The blizzard quickly blanketed the region in the early morning hours of Tuesday, March 14, and kept up throughout the day into Wednesday, March 15.
School districts in the county canceled classes for much of the week, and many businesses closed Tuesday and Wedneday.
PennDOT went on round-the-clock-duty beginning Monday, March 13, with the goal to keep roadways passable. The interstates and expressways took priority over lower volume routes.
According to the National Weather Service in Binghamton, N.Y., lake effect snow bands formed on Wednesday producing even more snow across the area while people began digging out.
While snow removal was a top issue for many on Wednesday, some residents in the Hallstead area were also battling rising water.
Flooding began Wednesday along Salt Lick Creek, which runs parallel to Route 11 just south of Hallstead, according to resident Jen Witbeck. Water, on top of the snow, was entering the carport at her Route 11 home.
The rising water was apparently caused by an ice jam on the creek.
Susquehanna County Emergency Management worked with Great Bend Township supervisors to secure emergency permits from the Department of Environmental Protection to clear the jam on Friday and water levels decreased over the weekend.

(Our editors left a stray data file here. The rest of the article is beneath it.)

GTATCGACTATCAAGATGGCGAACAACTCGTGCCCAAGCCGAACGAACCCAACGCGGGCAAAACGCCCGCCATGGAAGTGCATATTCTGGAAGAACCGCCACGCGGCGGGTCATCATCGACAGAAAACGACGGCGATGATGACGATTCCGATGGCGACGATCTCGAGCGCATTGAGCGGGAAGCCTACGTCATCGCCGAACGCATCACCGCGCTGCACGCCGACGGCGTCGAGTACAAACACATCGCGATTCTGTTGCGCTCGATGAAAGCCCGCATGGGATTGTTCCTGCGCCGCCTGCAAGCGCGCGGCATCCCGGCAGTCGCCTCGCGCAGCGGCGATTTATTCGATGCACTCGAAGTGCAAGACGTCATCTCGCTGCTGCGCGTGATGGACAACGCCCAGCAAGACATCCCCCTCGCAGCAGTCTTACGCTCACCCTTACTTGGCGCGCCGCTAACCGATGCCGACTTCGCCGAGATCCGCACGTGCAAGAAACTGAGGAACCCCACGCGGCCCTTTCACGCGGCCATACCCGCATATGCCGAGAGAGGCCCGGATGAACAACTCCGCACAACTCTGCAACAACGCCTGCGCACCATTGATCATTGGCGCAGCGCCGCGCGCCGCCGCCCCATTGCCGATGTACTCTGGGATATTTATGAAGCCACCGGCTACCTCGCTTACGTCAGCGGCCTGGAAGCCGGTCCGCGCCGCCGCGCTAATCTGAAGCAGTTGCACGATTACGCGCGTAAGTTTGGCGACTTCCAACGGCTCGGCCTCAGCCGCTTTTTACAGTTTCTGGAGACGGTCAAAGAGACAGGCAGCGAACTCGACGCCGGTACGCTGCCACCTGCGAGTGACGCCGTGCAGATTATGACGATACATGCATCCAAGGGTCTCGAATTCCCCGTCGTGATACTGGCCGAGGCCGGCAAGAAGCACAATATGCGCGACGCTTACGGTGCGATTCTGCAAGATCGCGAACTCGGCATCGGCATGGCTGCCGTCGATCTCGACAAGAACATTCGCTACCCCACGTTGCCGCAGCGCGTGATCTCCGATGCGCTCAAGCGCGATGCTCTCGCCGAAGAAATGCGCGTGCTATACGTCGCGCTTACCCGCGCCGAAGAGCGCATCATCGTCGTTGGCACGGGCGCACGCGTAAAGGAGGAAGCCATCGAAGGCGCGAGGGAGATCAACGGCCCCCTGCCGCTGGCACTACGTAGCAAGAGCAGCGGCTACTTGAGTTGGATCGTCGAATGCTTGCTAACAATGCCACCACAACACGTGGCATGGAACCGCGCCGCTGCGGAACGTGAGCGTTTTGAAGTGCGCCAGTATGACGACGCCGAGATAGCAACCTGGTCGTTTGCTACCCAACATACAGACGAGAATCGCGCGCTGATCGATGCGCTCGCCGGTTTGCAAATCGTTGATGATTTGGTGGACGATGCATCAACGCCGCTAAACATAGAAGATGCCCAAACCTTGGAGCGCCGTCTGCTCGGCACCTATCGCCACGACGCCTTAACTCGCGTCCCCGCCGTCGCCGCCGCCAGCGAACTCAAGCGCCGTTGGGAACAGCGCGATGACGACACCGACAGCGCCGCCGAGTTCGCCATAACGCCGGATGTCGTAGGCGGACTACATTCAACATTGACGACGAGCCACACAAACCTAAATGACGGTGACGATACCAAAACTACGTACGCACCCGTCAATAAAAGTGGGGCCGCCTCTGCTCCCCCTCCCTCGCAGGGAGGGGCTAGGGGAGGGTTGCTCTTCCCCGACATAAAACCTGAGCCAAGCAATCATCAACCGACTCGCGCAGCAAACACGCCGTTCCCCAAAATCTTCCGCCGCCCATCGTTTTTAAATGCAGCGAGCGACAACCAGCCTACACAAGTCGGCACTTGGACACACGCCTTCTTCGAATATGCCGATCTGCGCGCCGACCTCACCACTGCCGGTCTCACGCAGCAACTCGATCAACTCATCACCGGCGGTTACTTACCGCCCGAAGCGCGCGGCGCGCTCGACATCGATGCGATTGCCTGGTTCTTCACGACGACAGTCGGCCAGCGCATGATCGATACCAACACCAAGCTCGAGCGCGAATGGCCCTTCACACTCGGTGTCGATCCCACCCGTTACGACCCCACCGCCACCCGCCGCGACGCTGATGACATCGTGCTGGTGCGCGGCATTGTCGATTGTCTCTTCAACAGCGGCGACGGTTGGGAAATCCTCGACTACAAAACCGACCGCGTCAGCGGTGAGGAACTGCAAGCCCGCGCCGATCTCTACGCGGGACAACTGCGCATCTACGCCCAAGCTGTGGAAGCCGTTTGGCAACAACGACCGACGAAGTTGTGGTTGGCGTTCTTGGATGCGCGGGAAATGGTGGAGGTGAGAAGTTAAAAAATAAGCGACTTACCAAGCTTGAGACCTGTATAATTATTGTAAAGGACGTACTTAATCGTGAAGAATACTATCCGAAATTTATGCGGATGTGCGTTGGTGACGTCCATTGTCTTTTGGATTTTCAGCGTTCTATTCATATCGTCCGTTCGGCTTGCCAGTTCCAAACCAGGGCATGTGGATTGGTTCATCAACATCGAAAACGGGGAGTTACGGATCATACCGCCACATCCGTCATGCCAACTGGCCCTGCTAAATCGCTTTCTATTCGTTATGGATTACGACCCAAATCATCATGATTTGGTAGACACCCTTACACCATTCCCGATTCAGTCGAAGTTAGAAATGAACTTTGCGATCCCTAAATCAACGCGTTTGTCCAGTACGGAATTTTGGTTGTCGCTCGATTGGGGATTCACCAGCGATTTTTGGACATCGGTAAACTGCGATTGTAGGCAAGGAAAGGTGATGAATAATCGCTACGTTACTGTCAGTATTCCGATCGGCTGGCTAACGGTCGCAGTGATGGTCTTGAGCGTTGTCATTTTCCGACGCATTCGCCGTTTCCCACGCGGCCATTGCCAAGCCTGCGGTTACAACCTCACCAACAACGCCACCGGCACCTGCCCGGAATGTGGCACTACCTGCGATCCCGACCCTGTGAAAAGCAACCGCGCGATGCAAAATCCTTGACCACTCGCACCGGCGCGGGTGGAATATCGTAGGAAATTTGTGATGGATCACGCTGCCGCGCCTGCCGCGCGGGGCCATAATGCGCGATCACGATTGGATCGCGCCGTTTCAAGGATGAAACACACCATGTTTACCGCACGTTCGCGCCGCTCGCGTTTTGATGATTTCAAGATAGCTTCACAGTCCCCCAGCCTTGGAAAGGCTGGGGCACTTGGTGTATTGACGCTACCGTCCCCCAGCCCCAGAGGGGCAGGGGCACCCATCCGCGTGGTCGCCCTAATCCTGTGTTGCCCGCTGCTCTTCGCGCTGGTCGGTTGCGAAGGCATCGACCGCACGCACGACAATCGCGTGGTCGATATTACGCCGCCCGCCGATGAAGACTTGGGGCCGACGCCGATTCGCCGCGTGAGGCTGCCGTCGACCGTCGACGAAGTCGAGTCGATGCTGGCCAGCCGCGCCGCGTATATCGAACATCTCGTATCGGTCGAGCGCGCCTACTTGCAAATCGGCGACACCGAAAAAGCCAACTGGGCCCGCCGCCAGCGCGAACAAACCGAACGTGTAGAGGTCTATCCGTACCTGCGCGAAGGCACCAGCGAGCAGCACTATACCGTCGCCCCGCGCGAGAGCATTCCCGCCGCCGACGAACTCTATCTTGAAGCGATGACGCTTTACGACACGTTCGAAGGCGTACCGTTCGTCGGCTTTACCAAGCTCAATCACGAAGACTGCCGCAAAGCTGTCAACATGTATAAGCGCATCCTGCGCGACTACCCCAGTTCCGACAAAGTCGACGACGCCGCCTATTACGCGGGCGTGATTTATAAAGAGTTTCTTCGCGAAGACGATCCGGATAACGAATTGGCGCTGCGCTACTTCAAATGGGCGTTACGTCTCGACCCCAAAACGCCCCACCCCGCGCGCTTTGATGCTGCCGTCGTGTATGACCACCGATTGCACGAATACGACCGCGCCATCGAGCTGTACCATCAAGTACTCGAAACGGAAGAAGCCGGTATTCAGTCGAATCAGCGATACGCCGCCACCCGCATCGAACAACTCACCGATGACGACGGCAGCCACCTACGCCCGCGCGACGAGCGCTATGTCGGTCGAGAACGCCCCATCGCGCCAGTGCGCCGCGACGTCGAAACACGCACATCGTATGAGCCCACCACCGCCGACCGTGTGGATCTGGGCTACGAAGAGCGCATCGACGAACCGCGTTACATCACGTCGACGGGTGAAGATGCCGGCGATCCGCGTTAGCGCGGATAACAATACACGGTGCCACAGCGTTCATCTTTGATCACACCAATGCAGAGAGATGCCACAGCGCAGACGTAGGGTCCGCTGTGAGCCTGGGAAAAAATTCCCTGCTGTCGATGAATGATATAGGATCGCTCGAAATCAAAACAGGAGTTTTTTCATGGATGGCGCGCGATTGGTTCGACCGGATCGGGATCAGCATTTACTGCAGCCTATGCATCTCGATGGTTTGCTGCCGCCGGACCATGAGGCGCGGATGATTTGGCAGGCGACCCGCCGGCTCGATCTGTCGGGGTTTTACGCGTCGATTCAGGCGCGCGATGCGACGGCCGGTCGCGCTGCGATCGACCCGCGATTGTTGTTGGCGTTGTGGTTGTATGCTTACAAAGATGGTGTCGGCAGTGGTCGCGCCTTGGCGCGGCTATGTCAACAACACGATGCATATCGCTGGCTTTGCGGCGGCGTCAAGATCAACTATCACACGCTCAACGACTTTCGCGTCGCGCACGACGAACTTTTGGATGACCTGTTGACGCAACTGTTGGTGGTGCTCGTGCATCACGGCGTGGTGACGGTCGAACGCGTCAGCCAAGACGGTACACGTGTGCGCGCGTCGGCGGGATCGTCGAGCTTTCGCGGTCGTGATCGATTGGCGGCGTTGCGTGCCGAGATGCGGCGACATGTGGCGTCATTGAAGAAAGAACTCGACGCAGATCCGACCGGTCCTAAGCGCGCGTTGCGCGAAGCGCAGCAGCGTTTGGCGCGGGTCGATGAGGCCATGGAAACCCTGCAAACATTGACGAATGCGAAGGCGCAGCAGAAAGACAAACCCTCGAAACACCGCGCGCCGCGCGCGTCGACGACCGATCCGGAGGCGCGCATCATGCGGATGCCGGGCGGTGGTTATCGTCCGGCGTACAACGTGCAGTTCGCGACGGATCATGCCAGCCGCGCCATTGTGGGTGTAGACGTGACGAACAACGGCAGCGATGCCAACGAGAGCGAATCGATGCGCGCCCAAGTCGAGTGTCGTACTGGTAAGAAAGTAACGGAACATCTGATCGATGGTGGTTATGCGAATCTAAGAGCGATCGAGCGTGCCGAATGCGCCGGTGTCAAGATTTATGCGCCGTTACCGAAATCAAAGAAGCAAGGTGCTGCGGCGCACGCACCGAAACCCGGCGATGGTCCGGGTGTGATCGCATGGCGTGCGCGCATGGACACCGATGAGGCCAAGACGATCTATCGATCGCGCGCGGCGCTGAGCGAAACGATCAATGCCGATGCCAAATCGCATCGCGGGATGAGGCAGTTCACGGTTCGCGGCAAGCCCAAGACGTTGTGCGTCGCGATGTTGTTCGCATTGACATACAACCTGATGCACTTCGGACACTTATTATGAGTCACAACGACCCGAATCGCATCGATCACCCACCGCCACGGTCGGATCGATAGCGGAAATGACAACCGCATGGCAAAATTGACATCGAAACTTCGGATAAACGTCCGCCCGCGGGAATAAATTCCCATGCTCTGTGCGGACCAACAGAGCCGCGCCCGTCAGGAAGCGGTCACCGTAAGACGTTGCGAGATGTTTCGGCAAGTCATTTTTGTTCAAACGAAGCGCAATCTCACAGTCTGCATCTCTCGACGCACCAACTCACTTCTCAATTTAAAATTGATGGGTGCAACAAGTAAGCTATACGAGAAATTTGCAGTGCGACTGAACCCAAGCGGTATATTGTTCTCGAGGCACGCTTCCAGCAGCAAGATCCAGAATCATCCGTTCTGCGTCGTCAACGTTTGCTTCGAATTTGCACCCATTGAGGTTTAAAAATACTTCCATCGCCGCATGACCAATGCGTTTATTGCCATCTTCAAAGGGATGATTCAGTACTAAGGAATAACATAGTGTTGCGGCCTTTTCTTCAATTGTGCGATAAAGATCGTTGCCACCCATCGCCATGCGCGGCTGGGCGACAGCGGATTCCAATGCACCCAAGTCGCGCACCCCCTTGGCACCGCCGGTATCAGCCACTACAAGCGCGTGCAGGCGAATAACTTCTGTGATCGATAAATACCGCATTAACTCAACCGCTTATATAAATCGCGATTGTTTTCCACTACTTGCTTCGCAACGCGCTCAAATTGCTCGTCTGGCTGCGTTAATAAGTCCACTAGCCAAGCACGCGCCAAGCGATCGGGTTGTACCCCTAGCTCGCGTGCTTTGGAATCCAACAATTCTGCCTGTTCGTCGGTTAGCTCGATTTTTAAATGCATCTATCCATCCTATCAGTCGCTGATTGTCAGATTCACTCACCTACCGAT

But Witbeck says the flooding issues are not new.
Neighbor Larry Vincent has lived in his home for 28 years. “It gets inundated every time it rains,” he said. “It was never this way until the floods.”
Witbeck and Vincent said they have gone to meetings about the situation.
Vincent said there are no banks on the one side of the creek. “No one wants to do anything,” Vincent said. He would like to see the bank restored to the way it was before the flood in 2006.
The area behind the homes used to be filled with pine trees, according to Vincent. He said they all died off after the floods in 2006 and 2011. Water pools on the land during a wet summer, and in dry summer month, the soil remains wet, the residents said.
“Come in here and just clean it,” Vincent said, “…just clean the damn thing.”
Witbeck says that at this point she and her husband are considering putting their home up for sale. They have lived there for the past 11 years.
While clearing the ice jam on the creek alleviated the residents’ immediate concerns, they remain concerned about the potential for future flooding from snowmelt or rainstorms.
According to NWS, the storm produced 24 hour record snowfall at the Greater Binghamton Airport where 31.3 inches of snow fell between March 14 at 3 a.m. and March 15 at 1 a.m. The previous record of 23 inches was set in February 1961.
The single storm produced as much snow as there was in the entire 2015-16 season, according to NWS. Last year was a record low snowfall.